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We are profoundly grateful for the generous and visionary support of Baker Institute’s most promising young researchers by the Harold Mitchell Foundation.

Travel Fellowship recipient, Tom Collins

"Without this award I would not have been able to attend an internationally recognised conference in Spain and showcase my research."

Tom is a final year PhD student in the Haematopoiesis and Leukocyte Biology laboratory. Led by Professor Andrew Murphy, this group seeks to understand the changes in the immune system, often associated with chronic inflammation, that lead to cardiovascular and metabolic disease progression.

Tom’s research focuses specifically on understanding:

  • how lipid metabolism impacts immune cell function; and 
  • how cardiovascular and metabolic diseases impact the lipid metabolism of immune cells.

He believes that the fat composition of immune cells could be used to determine an individual’s risk of developing heart disease and hopes to create a new risk prediction model for heart disease through his work.

With the support of the Harold Mitchell Foundation, Tom attended the Atherosclerosis Gordon Research Conference in Castelldefels, Spain this year. This is a premier, international scientific conference focused on advancing the frontiers of science through the presentation of cutting-edge research and novel techniques, with a focus on facilitating discussion and fostering interactions among scientists of all career stages.

It was an excellent opportunity and forum for Tom to showcase his research among globally recognised immunometabolism and cardiometabolic disease experts. He was able to connect with potential collaborators and the invaluable feedback he received from his oral presentation and poster has enhanced his PhD project immensely. Additionally, he gained a better grasp of the current immunometabolism research landscape and uncovered new approaches that will progress his current and future research.

Tom also visited two different University Medical Centres in the Netherlands, and the prestigious Oxford and Cambridge Universities in the UK where he presented his research, developing his public speaking skills as well as forming collaborations and learning new techniques.

Tom has returned with invaluable experience, new connections, and innovative ideas. It is through international exposure that researchers can draw on the scientific community to broaden the scope of their research and widen their networks, achieving greater impact and a brighter future for all.


Travel Fellowship recipient, Dr Aidan Walsh

"The new skills that I have developed during this travel will allow not only myself but our entire lab to explore new approaches for targeted imaging and diagnosis of cardiovascular diseases for years to come."

Aidan completed his PhD at the start of 2023 in the Molecular Imaging and Theranostics laboratory. A large proportion of his study was undertaken during the pandemic, and it is a mark of his passion and determination to have persevered throughout this challenging time, emerging as a confident, curious, and innovative researcher.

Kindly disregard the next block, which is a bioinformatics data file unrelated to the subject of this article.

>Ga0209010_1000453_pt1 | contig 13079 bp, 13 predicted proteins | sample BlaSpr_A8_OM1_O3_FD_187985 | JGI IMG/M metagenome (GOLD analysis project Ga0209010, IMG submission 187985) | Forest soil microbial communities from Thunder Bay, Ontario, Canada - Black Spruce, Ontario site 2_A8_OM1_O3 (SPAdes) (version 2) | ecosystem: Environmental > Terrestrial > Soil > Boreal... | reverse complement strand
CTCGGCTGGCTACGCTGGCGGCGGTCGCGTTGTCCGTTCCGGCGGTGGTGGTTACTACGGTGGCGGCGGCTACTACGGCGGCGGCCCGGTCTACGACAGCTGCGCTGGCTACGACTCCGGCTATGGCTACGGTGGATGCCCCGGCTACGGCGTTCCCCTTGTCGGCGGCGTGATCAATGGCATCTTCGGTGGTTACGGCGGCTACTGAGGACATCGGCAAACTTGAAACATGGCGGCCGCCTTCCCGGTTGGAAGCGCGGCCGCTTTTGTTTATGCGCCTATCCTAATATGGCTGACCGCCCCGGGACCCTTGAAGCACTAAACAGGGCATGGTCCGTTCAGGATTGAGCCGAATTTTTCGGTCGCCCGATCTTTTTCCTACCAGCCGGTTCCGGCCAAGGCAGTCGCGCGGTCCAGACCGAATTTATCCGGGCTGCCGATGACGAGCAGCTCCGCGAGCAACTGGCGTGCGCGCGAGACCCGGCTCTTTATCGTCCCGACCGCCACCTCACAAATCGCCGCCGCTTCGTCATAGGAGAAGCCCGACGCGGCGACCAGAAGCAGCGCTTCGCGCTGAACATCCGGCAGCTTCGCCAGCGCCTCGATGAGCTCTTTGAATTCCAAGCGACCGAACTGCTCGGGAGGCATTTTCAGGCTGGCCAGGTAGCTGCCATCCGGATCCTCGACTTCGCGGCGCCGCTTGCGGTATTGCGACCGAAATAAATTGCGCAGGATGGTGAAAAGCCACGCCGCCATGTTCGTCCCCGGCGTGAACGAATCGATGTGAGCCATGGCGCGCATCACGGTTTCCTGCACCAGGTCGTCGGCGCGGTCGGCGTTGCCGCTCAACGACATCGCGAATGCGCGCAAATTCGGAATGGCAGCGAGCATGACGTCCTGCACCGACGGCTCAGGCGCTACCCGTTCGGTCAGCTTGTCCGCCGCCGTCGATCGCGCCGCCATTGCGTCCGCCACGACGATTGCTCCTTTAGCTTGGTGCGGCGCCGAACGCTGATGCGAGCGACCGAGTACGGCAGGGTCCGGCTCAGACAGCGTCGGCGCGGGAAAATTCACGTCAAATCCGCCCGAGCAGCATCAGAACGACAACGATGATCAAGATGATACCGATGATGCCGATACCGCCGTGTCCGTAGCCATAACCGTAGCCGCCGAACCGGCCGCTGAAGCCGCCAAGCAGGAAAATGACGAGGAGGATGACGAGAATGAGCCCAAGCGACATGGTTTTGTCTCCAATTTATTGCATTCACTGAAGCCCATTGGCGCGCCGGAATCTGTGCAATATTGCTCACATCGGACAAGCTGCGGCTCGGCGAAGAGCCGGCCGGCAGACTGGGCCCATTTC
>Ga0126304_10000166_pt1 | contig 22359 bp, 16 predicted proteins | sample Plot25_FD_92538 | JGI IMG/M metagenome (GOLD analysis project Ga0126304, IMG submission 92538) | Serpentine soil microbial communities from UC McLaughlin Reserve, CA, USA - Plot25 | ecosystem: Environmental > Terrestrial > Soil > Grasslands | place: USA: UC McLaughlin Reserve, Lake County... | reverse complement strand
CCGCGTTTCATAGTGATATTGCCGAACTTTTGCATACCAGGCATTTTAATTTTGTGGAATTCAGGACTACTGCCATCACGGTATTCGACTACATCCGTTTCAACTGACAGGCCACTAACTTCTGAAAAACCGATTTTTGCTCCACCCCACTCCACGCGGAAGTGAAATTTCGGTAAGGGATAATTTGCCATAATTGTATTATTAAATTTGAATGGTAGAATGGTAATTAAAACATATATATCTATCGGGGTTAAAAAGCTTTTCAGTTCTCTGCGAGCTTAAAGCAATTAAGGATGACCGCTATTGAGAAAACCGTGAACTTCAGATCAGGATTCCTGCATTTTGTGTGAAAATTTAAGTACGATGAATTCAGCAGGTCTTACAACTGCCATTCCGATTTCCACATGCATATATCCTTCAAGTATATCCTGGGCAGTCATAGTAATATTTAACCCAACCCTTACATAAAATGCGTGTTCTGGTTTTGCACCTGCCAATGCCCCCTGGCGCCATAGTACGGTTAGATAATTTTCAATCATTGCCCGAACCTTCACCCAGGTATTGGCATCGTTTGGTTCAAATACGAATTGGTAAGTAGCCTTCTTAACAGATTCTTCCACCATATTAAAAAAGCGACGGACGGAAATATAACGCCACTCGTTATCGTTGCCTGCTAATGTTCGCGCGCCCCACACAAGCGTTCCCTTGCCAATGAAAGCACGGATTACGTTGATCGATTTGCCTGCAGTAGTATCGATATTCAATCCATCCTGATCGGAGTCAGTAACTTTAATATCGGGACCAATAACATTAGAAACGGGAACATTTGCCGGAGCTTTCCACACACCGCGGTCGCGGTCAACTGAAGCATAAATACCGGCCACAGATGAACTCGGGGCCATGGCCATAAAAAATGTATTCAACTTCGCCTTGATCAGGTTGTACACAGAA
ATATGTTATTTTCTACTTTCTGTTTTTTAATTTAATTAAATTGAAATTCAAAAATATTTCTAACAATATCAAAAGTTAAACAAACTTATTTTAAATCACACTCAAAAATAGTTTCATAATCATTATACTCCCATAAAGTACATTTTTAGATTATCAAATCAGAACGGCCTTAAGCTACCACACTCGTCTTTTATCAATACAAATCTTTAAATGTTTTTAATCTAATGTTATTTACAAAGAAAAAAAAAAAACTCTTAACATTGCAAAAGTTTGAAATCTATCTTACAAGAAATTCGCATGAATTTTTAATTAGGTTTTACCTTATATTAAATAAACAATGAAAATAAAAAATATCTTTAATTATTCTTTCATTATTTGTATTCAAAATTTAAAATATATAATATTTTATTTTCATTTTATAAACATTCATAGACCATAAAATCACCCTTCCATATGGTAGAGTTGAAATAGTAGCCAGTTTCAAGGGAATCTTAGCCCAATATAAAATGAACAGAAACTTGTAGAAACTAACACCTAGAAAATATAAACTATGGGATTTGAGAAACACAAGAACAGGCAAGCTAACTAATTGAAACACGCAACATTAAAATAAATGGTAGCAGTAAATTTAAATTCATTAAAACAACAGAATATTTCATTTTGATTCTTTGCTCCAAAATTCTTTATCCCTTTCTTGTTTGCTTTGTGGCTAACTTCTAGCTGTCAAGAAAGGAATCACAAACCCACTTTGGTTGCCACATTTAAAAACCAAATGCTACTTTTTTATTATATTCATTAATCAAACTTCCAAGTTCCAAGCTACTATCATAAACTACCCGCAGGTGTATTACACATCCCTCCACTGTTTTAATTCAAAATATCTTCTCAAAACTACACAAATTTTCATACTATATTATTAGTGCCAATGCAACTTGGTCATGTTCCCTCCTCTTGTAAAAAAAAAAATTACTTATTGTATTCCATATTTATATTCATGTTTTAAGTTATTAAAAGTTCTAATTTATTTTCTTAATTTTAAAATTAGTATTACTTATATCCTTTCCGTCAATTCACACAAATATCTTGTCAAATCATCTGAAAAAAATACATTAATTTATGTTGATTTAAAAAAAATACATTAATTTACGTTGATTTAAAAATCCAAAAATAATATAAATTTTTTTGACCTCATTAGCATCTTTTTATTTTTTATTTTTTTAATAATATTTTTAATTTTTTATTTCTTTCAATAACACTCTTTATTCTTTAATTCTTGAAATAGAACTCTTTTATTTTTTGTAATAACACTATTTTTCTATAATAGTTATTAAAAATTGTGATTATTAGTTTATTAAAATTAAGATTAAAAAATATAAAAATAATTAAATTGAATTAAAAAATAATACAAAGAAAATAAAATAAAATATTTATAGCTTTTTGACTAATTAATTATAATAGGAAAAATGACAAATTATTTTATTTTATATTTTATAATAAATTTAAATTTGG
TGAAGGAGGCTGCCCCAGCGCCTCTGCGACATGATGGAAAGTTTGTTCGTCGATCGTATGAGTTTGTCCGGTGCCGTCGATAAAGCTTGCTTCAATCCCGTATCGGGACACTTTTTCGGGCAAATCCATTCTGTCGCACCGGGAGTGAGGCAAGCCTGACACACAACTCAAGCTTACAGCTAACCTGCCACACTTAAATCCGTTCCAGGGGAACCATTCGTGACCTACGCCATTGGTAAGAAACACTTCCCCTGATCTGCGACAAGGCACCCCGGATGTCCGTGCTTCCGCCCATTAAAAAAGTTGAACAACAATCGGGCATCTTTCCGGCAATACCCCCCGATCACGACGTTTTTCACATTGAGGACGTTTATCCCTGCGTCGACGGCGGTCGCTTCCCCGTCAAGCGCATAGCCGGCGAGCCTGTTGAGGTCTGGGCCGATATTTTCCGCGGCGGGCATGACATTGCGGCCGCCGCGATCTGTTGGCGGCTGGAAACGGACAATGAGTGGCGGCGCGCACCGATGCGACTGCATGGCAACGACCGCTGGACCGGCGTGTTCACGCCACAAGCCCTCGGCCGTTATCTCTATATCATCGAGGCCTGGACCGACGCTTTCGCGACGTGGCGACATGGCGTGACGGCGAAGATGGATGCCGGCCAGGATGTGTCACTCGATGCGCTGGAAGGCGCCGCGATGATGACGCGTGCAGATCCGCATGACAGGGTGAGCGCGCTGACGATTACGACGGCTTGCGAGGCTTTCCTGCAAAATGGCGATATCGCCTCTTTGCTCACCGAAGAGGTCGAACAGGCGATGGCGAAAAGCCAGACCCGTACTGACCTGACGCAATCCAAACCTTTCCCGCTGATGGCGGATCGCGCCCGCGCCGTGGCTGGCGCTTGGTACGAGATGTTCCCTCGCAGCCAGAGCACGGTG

He has benefitted greatly from the guidance of his PhD supervisor and current laboratory head, Associate Professor Xiaowei Wang, who is a past recipient of the Harold Mitchell Travel Fellowship herself. She champions the benefits of international travel and collaboration, and believes it is integral for the development of key communication skills needed to amplify research impact.

Aidan and his laboratory group aim to improve diagnosis and therapy of cardiovascular diseases, harnessing the use and optimisation of imaging techniques, to better understand biological processes and improve the treatment of both the early developmental stages of disease, and the more acute thrombosis seen in heart attack and stroke.

With the support of funding provided by the Harold Mitchell Foundation, Aidan travelled to Europe in 2023, presenting at the World Molecular Imaging conference in Prague, Czech Republic, and undertaking a laboratory visit at Heinrich Heine University in Düsseldorf, Germany.

Aidan is passionate about the possibilities within reach through imaging, which provides a window into biology that enables discovery - the better we understand biological processes with all of the contextual influences intact, the more effective clinical therapies can become. Molecular Imaging lies at the heart of precision medicine, and Aidan is committed to pursuing advances in this field.

He presented data from his recently published journal article Activated coagulation FXII: a unique target for in vivo molecular imaging, at the conference. A worthy introduction to the global conversation, and vital experience disseminating his work, receiving feedback, and exchanging ideas.

The lab visit in Düsseldorf was Aidan’s first opportunity to collaborate firsthand with scientists outside of Melbourne, making new connections and seeding future opportunities. He received training for the operation of a highly promising imaging method, the 19Fluorine MRI. The new skills he gained will kickstart the next series of targeted molecular imaging studies here at the Baker Institute for faster and more accurate detection of thrombosis and inflammation, which he hopes will one day improve outcomes for patients in hospital settings.

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